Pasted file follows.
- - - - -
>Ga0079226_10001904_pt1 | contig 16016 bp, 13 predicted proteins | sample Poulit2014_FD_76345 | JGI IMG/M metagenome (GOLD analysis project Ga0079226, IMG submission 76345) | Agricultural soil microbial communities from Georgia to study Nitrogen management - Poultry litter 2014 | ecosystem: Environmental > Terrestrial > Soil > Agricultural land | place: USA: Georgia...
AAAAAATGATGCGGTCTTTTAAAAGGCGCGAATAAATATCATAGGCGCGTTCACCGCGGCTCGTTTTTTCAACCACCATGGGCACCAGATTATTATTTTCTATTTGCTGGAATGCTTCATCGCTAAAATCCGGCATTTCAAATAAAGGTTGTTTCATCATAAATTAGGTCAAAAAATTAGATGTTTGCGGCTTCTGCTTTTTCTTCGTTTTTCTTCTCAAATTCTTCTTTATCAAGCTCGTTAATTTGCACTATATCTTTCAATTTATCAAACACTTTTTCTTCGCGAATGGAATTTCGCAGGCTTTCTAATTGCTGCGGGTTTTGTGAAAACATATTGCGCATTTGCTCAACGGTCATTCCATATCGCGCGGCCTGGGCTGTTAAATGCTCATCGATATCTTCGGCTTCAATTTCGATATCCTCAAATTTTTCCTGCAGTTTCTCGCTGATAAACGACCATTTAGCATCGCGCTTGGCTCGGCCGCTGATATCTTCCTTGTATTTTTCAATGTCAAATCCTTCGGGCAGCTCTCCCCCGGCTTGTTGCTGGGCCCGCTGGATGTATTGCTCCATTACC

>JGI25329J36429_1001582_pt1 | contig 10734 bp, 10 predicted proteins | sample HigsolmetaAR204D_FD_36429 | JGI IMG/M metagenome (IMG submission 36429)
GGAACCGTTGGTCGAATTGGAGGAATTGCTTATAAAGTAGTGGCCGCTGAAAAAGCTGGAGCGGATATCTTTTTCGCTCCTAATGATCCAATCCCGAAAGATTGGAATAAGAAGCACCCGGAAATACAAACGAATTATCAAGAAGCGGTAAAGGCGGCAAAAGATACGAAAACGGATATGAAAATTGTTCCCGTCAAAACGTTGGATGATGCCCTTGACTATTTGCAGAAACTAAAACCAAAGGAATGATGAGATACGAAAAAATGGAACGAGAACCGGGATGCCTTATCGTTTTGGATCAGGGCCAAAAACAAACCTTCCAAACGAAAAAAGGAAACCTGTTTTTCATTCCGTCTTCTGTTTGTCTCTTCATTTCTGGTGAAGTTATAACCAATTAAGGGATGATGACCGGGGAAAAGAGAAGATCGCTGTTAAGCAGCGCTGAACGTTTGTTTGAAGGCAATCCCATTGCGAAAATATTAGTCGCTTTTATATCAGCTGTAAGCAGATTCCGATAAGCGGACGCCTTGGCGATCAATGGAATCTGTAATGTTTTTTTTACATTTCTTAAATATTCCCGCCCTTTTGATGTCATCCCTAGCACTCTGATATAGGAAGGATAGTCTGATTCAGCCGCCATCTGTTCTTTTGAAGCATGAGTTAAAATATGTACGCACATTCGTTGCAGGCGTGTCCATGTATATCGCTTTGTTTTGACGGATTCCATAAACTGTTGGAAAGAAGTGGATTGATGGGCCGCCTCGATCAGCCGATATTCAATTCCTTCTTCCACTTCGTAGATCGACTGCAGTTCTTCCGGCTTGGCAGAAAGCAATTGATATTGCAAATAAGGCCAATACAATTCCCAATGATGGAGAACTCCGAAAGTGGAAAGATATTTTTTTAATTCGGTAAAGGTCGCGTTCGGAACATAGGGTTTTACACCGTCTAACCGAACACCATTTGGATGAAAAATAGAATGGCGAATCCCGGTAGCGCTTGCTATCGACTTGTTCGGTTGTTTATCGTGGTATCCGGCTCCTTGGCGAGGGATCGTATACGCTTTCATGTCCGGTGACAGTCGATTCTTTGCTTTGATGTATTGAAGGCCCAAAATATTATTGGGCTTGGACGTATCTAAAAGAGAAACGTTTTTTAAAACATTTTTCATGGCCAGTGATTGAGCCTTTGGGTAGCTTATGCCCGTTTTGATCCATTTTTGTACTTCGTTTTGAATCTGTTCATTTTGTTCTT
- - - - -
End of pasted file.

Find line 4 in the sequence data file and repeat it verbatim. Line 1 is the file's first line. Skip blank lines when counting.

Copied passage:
GGAACCGTTGGTCGAATTGGAGGAATTGCTTATAAAGTAGTGGCCGCTGAAAAAGCTGGAGCGGATATCTTTTTCGCTCCTAATGATCCAATCCCGAAAGATTGGAATAAGAAGCACCCGGAAATACAAACGAATTATCAAGAAGCGGTAAAGGCGGCAAAAGATACGAAAACGGATATGAAAATTGTTCCCGTCAAAACGTTGGATGATGCCCTTGACTATTTGCAGAAACTAAAACCAAAGGAATGATGAGATACGAAAAAATGGAACGAGAACCGGGATGCCTTATCGTTTTGGATCAGGGCCAAAAACAAACCTTCCAAACGAAAAAAGGAAACCTGTTTTTCATTCCGTCTTCTGTTTGTCTCTTCATTTCTGGTGAAGTTATAACCAATTAAGGGATGATGACCGGGGAAAAGAGAAGATCGCTGTTAAGCAGCGCTGAACGTTTGTTTGAAGGCAATCCCATTGCGAAAATATTAGTCGCTTTTATATCAGCTGTAAGCAGATTCCGATAAGCGGACGCCTTGGCGATCAATGGAATCTGTAATGTTTTTTTTACATTTCTTAAATATTCCCGCCCTTTTGATGTCATCCCTAGCACTCTGATATAGGAAGGATAGTCTGATTCAGCCGCCATCTGTTCTTTTGAAGCATGAGTTAAAATATGTACGCACATTCGTTGCAGGCGTGTCCATGTATATCGCTTTGTTTTGACGGATTCCATAAACTGTTGGAAAGAAGTGGATTGATGGGCCGCCTCGATCAGCCGATATTCAATTCCTTCTTCCACTTCGTAGATCGACTGCAGTTCTTCCGGCTTGGCAGAAAGCAATTGATATTGCAAATAAGGCCAATACAATTCCCAATGATGGAGAACTCCGAAAGTGGAAAGATATTTTTTTAATTCGGTAAAGGTCGCGTTCGGAACATAGGGTTTTACACCGTCTAACCGAACACCATTTGGATGAAAAATAGAATGGCGAATCCCGGTAGCGCTTGCTATCGACTTGTTCGGTTGTTTATCGTGGTATCCGGCTCCTTGGCGAGGGATCGTATACGCTTTCATGTCCGGTGACAGTCGATTCTTTGCTTTGATGTATTGAAGGCCCAAAATATTATTGGGCTTGGACGTATCTAAAAGAGAAACGTTTTTTAAAACATTTTTCATGGCCAGTGATTGAGCCTTTGGGTAGCTTATGCCCGTTTTGATCCATTTTTGTACTTCGTTTTGAATCTGTTCATTTTGTTCTT